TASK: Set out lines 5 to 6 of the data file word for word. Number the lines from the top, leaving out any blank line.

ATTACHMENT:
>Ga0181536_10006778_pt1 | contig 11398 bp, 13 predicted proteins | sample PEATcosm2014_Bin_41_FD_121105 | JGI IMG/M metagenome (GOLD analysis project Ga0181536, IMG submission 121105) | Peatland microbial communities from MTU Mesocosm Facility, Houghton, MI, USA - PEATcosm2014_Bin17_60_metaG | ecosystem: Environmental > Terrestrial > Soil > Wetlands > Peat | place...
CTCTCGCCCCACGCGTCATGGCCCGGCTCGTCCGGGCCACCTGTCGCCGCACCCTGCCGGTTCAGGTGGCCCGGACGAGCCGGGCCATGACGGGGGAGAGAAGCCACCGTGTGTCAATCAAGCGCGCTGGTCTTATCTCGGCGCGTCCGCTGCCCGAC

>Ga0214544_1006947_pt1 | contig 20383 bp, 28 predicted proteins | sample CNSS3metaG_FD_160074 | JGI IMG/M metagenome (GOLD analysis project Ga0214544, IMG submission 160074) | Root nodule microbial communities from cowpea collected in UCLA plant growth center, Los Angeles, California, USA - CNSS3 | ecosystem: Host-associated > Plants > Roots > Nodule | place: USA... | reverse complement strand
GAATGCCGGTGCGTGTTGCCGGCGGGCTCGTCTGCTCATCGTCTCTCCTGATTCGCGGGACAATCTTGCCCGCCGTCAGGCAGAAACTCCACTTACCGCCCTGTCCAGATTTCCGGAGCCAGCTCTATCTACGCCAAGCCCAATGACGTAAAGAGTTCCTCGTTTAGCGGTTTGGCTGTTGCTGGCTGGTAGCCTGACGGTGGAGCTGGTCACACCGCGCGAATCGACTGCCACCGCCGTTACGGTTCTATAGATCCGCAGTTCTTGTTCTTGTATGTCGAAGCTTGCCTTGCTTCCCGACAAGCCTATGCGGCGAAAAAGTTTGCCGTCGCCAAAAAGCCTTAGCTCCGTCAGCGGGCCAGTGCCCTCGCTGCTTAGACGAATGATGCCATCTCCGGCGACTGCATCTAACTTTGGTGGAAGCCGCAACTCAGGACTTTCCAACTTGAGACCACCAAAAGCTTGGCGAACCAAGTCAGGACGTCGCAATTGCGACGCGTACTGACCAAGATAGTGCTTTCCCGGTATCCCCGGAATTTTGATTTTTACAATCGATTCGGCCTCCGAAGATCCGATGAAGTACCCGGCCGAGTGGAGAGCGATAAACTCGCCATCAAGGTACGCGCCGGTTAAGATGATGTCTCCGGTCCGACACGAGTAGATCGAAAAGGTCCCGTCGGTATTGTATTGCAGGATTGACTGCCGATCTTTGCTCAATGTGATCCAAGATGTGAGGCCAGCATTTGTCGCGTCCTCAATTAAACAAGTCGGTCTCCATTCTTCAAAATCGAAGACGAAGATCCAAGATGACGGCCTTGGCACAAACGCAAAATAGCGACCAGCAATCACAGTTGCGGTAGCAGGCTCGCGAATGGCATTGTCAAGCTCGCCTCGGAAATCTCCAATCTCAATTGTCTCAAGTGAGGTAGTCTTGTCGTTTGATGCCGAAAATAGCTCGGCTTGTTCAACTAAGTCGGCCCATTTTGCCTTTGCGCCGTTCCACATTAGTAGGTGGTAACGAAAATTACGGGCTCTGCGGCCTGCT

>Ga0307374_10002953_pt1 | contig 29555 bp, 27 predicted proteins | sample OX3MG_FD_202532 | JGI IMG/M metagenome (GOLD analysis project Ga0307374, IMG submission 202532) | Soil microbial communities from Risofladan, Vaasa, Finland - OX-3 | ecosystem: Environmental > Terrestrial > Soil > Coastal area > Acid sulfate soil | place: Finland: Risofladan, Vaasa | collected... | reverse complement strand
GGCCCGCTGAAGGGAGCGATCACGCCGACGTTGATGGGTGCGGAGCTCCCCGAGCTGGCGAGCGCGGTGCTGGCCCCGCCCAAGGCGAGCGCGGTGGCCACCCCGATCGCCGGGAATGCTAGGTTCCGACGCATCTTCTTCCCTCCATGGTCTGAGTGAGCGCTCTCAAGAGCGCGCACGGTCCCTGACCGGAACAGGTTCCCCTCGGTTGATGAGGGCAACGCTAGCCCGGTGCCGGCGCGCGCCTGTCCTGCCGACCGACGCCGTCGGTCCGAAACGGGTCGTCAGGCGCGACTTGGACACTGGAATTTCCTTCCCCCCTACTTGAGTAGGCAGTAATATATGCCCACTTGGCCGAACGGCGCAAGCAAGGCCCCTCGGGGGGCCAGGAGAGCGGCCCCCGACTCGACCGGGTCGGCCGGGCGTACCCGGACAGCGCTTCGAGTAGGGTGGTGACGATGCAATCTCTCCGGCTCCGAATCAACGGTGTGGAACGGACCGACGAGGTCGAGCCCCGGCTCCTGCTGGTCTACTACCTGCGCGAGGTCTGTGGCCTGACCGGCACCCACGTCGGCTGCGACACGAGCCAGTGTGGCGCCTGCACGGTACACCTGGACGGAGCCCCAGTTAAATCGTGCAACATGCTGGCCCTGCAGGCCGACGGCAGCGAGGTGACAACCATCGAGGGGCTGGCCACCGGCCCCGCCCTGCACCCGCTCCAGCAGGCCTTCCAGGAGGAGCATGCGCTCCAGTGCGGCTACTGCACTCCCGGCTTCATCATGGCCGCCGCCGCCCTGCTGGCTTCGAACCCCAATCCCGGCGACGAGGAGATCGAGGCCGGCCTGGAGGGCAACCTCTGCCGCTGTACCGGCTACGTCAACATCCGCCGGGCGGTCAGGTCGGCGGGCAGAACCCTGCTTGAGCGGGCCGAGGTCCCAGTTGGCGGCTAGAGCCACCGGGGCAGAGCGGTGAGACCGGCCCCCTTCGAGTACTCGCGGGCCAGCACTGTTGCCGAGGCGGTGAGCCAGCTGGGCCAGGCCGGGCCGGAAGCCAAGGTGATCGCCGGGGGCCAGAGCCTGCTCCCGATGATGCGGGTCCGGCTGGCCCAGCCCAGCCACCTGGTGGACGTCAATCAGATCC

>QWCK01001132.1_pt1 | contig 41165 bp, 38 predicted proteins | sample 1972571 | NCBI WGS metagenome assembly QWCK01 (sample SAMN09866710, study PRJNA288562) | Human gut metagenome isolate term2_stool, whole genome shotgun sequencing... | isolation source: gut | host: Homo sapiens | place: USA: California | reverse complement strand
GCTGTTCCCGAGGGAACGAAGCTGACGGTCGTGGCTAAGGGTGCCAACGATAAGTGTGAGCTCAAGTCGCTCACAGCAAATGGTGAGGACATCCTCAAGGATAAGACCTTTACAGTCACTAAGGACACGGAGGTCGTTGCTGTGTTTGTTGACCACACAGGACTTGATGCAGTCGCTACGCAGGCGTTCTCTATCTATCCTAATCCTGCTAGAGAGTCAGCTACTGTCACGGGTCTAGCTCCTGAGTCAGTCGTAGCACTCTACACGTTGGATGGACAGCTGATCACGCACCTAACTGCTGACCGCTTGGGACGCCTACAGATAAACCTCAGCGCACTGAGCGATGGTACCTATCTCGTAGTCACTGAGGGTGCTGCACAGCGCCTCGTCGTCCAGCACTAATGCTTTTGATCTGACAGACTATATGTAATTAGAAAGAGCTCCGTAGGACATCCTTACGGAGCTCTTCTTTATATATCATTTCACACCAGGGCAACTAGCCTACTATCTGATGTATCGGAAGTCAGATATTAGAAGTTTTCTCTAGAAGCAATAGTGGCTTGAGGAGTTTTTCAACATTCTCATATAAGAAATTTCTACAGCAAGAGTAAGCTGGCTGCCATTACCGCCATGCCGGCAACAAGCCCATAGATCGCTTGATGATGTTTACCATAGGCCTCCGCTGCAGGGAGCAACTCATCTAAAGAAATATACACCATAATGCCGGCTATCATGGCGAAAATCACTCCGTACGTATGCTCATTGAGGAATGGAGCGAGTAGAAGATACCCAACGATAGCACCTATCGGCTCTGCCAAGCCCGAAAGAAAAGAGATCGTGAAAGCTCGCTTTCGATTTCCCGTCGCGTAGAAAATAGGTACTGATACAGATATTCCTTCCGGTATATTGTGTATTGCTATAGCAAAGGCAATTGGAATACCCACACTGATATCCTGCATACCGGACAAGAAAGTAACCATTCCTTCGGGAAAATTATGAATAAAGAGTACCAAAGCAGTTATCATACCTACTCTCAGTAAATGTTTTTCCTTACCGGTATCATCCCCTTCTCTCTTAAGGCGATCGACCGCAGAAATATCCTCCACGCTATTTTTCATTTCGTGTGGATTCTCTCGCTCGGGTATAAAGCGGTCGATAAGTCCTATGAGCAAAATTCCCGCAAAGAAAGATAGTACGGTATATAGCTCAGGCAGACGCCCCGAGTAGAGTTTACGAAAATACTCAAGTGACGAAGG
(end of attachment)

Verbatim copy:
>Ga0307374_10002953_pt1 | contig 29555 bp, 27 predicted proteins | sample OX3MG_FD_202532 | JGI IMG/M metagenome (GOLD analysis project Ga0307374, IMG submission 202532) | Soil microbial communities from Risofladan, Vaasa, Finland - OX-3 | ecosystem: Environmental > Terrestrial > Soil > Coastal area > Acid sulfate soil | place: Finland: Risofladan, Vaasa | collected... | reverse complement strand
GGCCCGCTGAAGGGAGCGATCACGCCGACGTTGATGGGTGCGGAGCTCCCCGAGCTGGCGAGCGCGGTGCTGGCCCCGCCCAAGGCGAGCGCGGTGGCCACCCCGATCGCCGGGAATGCTAGGTTCCGACGCATCTTCTTCCCTCCATGGTCTGAGTGAGCGCTCTCAAGAGCGCGCACGGTCCCTGACCGGAACAGGTTCCCCTCGGTTGATGAGGGCAACGCTAGCCCGGTGCCGGCGCGCGCCTGTCCTGCCGACCGACGCCGTCGGTCCGAAACGGGTCGTCAGGCGCGACTTGGACACTGGAATTTCCTTCCCCCCTACTTGAGTAGGCAGTAATATATGCCCACTTGGCCGAACGGCGCAAGCAAGGCCCCTCGGGGGGCCAGGAGAGCGGCCCCCGACTCGACCGGGTCGGCCGGGCGTACCCGGACAGCGCTTCGAGTAGGGTGGTGACGATGCAATCTCTCCGGCTCCGAATCAACGGTGTGGAACGGACCGACGAGGTCGAGCCCCGGCTCCTGCTGGTCTACTACCTGCGCGAGGTCTGTGGCCTGACCGGCACCCACGTCGGCTGCGACACGAGCCAGTGTGGCGCCTGCACGGTACACCTGGACGGAGCCCCAGTTAAATCGTGCAACATGCTGGCCCTGCAGGCCGACGGCAGCGAGGTGACAACCATCGAGGGGCTGGCCACCGGCCCCGCCCTGCACCCGCTCCAGCAGGCCTTCCAGGAGGAGCATGCGCTCCAGTGCGGCTACTGCACTCCCGGCTTCATCATGGCCGCCGCCGCCCTGCTGGCTTCGAACCCCAATCCCGGCGACGAGGAGATCGAGGCCGGCCTGGAGGGCAACCTCTGCCGCTGTACCGGCTACGTCAACATCCGCCGGGCGGTCAGGTCGGCGGGCAGAACCCTGCTTGAGCGGGCCGAGGTCCCAGTTGGCGGCTAGAGCCACCGGGGCAGAGCGGTGAGACCGGCCCCCTTCGAGTACTCGCGGGCCAGCACTGTTGCCGAGGCGGTGAGCCAGCTGGGCCAGGCCGGGCCGGAAGCCAAGGTGATCGCCGGGGGCCAGAGCCTGCTCCCGATGATGCGGGTCCGGCTGGCCCAGCCCAGCCACCTGGTGGACGTCAATCAGATCC